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message 1: by Bentley, Group Founder, Leader, Chief (new)

Bentley | 35741 comments Mod
This is a thread devoted to the discussion of the Hungarian-Romanian War (1918 - 1919) - (people, locations, events, books and other publications, battles, historic sites, maps, research information, urls, etc.)

Please feel free to add any and all discussion information related to this topic area in this thread.


message 2: by Bentley, Group Founder, Leader, Chief (new)

Bentley | 35741 comments Mod
Phase I: November 1918 – March 1919

Following the Treaty of Bucharest, the bulk of the Romanian Army was demobilized. Only the 9th and the 10th infantry divisions and the 1st and the 2nd cavalry divisions were available at war-time strength, but they were used at the time to protect Bessarabia from the attacks of the Russian Reds. The 1st, 7th and 8th Vânători divisions, stationed in Moldavia, were the first units mobilized under these circumstances. The 8th was sent to Bukovina and the other two divisions were sent to Transylvania.

On December 1st, 1918, the Romanians of Transylvania proclaimed the union with Romania, being followed by the Transylvanian Saxons on January 8, 1919.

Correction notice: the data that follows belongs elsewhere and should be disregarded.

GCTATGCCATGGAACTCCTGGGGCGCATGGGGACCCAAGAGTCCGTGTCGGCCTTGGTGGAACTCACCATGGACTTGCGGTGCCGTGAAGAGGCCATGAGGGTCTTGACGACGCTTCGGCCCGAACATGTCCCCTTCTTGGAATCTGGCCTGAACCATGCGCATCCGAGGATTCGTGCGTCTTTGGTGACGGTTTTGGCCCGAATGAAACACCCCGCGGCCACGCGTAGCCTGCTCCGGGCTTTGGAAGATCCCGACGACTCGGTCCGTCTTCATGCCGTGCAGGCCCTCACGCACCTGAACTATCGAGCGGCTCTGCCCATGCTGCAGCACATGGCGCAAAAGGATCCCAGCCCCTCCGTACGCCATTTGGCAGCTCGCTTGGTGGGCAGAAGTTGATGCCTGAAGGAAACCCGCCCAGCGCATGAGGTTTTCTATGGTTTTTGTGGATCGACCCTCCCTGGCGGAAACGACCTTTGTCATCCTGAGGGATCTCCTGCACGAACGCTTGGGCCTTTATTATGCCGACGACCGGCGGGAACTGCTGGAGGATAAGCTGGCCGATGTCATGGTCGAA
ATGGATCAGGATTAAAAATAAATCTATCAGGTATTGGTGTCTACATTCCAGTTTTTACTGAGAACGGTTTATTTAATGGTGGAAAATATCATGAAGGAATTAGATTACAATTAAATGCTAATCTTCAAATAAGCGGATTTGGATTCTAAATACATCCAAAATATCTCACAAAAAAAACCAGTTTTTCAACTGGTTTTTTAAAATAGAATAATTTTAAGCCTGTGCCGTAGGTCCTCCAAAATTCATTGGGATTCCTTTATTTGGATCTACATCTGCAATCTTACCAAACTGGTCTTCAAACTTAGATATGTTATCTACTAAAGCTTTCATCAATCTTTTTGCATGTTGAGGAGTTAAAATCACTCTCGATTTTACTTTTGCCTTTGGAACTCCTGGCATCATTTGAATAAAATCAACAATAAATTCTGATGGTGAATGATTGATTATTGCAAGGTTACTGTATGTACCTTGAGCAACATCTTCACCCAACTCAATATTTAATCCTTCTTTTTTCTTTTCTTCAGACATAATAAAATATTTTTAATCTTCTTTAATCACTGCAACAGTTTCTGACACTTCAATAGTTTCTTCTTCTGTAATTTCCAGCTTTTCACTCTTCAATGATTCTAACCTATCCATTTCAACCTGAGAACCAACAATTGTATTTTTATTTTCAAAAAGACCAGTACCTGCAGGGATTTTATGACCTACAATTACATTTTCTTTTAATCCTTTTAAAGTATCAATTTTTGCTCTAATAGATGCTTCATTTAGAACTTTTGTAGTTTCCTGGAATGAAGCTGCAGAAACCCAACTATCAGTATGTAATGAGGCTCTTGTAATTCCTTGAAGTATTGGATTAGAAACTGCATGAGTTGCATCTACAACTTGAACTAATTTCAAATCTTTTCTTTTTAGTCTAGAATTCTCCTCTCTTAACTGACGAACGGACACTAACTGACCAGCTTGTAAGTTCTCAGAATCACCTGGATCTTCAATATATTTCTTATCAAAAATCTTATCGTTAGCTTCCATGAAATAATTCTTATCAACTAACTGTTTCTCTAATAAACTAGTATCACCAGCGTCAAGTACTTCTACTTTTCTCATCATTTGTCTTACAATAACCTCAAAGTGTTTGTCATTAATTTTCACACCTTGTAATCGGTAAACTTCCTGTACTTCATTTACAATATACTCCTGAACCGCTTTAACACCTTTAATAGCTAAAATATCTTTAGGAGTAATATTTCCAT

First, the units of the 1st and 7th divisions advanced in December 1918 up to the line of the Mureş river which was the demarcation line agreed upon by the representatives of the Entente and of Hungary in Belgrade on November 13, 1918. At the same time, units of the German Army, under the command of Marshal von Mackensen, retreated westward.

Following a Romanian request, the Allied Command in the East under the leadership of the French general Franchet d'Espèrey allowed the Romanian Army to advance up to the line of the Western Carpathians. The 7th Vânători division advanced in the direction of Cluj, and the 1st in the direction of Alba-Iulia. On December 24, units of the Romanian Army entered Cluj. By January 22, 1919, the Romanian Army controlled the entire territory up to this demarcation line.

At this point the Romanian Army in Transylvania was stretched thin, having to simultaneously deter the Hungarian Army and maintain order in the territories under its control. Hence, the Romanian High Command decided to send two more divisions into Transylvania: the 2nd Vânători division to Sibiu, and the 6th infantry division to Braşov. A unified command of the Romanian Army in Transylvania was also established, with the headquarters at Sibiu; General Traian Moşoiu was put in charge of this command.

Romania started organizing the territory it had taken, which at this point was far from encompassing the ethnic Romanian population in the region. Two new infantry divisions, the 16th and the 18th, were organized from Romanian soldiers previously mobilized in the Austro-Hungarian Army.